Check #10 – how easy is it to comprehend and understand your requirements
8. Have you been defining compatibility?
It is not unusual for there to be a requirement describing compatibility between an old and new system. Yet this is often an area that requirements specifications fail to address in adequate detail. If your software is to be compatible with other systems or components, don’t leave it up to the software engineers to decide what will make your system compatible, all the while hoping the V&V team will make the same determination. Explicitly state in your specification how you want these different aspects to interact with each other.
Check #11 – is the manner in which different components are to interact with each other clearly stated or open for interpretation
9. Are you focusing on ‘it shall’ or ‘it shall not’?
If you can guarantee one thing, it will be that there are more things that your software shall not do than things it shall. It is very rarely worth stating requirements in the negative, as it tends to calls into question other things the system shall not do and introduce confusion or lack of focus on the actual end target. However, there are exceptions particularly when dealing with safety requirements.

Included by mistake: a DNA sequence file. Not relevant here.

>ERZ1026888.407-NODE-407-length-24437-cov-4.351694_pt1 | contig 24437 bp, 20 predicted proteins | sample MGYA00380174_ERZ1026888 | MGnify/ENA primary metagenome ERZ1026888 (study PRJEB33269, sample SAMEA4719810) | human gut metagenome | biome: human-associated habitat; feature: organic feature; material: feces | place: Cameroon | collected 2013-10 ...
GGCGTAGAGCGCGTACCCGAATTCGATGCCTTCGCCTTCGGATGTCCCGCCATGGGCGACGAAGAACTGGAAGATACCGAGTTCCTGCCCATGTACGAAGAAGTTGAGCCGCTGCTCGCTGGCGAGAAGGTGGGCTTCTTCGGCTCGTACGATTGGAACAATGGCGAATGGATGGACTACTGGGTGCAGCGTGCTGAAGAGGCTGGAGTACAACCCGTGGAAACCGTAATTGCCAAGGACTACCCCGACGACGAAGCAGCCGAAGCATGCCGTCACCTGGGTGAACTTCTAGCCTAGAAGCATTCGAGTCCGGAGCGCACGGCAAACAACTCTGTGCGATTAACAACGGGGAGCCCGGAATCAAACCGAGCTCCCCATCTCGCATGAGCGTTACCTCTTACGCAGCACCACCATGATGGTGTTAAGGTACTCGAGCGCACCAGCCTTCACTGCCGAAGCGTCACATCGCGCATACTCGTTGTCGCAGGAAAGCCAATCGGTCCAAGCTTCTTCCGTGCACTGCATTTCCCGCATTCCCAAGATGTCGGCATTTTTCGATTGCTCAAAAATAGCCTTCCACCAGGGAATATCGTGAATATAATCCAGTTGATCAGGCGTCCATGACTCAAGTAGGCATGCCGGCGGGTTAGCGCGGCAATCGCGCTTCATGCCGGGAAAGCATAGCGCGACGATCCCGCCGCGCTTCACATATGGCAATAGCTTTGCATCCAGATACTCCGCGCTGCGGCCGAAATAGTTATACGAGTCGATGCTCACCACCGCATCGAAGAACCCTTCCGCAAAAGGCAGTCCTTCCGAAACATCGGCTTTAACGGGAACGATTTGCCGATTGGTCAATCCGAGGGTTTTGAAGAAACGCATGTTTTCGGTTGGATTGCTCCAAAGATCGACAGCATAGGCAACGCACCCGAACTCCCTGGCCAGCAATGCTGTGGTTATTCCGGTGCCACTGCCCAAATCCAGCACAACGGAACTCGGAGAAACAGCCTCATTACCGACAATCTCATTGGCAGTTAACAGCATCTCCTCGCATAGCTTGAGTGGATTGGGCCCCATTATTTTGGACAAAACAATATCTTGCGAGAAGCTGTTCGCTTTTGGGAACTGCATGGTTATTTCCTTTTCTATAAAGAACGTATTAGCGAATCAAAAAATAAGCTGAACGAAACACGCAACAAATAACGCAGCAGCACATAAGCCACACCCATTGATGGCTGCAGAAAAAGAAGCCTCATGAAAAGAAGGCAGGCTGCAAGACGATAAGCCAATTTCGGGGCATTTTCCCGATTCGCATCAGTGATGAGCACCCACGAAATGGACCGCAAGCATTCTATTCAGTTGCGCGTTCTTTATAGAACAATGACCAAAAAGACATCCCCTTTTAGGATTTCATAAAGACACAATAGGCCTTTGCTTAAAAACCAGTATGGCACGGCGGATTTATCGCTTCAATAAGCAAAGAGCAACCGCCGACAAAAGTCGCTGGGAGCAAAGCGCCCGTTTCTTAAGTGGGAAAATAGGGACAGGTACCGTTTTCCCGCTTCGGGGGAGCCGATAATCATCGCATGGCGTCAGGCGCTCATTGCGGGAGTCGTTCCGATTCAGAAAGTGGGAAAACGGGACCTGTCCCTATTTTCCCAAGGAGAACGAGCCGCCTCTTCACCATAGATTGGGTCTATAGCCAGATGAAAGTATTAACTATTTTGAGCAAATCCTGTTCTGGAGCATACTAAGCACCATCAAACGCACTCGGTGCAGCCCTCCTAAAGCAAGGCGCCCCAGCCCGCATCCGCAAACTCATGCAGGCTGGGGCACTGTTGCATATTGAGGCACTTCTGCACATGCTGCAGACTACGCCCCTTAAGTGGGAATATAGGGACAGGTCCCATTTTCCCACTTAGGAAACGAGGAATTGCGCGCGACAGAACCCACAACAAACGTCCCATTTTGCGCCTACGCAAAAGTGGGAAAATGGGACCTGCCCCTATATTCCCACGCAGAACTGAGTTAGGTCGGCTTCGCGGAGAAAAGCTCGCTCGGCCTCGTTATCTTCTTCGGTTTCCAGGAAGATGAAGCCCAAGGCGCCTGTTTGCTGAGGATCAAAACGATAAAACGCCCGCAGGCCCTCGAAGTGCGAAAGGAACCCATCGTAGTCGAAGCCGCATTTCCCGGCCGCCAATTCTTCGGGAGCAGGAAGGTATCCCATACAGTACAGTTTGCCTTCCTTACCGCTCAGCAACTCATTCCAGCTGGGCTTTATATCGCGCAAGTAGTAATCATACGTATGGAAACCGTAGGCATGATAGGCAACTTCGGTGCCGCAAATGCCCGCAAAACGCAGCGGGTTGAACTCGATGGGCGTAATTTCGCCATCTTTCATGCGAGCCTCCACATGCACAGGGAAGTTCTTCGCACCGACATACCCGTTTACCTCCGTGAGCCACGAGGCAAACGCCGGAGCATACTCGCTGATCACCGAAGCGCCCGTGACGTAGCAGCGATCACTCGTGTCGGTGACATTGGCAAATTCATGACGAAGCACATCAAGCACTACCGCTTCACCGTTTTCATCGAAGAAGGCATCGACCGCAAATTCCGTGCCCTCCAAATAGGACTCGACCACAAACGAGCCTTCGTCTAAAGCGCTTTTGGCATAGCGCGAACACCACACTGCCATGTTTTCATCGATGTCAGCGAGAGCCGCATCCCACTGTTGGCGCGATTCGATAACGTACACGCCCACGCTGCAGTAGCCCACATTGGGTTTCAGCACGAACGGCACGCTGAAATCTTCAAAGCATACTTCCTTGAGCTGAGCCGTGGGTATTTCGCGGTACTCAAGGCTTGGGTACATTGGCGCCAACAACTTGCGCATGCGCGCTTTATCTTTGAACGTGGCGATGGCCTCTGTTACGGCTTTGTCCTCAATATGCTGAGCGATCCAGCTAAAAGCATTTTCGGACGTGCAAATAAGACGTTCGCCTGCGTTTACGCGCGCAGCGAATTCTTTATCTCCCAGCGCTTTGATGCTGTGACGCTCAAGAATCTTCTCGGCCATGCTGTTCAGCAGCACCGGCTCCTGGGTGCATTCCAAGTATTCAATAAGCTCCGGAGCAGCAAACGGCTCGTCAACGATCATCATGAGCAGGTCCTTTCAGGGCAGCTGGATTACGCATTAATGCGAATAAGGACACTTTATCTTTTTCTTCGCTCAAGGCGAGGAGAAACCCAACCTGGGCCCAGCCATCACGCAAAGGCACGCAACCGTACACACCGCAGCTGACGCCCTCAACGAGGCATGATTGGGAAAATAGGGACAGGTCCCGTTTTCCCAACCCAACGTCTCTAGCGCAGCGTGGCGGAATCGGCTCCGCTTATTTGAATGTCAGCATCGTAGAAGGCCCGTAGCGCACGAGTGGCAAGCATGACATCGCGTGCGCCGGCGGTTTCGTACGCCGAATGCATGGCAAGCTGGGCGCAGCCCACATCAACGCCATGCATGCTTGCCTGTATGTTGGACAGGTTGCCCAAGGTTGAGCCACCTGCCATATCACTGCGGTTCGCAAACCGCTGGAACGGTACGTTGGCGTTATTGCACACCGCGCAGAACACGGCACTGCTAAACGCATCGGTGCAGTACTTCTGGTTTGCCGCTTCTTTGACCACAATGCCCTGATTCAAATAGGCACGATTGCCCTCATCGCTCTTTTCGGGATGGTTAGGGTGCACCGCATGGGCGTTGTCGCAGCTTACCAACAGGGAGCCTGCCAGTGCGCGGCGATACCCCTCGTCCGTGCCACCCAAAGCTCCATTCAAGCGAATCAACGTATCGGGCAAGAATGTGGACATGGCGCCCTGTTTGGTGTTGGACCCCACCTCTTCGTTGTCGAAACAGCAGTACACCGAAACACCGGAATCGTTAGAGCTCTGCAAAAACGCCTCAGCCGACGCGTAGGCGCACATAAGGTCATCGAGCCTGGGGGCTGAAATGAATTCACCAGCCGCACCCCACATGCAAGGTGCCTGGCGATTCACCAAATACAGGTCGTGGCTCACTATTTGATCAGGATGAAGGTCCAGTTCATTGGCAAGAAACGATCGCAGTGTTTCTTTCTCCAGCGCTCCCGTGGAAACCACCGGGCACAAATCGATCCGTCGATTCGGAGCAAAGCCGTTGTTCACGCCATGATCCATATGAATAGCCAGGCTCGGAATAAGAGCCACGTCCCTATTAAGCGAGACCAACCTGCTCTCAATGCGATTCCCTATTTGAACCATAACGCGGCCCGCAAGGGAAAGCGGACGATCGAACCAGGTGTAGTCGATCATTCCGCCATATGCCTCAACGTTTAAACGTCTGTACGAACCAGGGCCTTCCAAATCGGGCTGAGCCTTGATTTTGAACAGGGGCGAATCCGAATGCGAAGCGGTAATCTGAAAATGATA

Check #12 – can you justify your ‘shall not’ requirements
10. Are you falling into the vagueness trap?
It may sound like stating the obvious, but the purpose of a requirements specification is to specify the expected behaviours and properties of a software system. So it stands to reason that requirements contained within these documents should be specific rather than vague. However, it is a nasty habit of both customers and engineers to allow vagueness to creep in. Customers like the feeling that they can refine their requirements further down the line when they have a better idea of what they want. Whereas engineers like that a slack requirement gives them more leeway in their implementation. Unfortunately, this is almost never the reality and results in extensive rework, missed milestones and avoidable expenses.
Check #13 – Be specific in your terminology, avoiding weak words such as intuitive, reliable or compatible
Check #14 – Ensure you are defining precisely what the system needs to be or what it needs to do
Check #15 – Don’t allow others to persuade you into keeping your requirements vague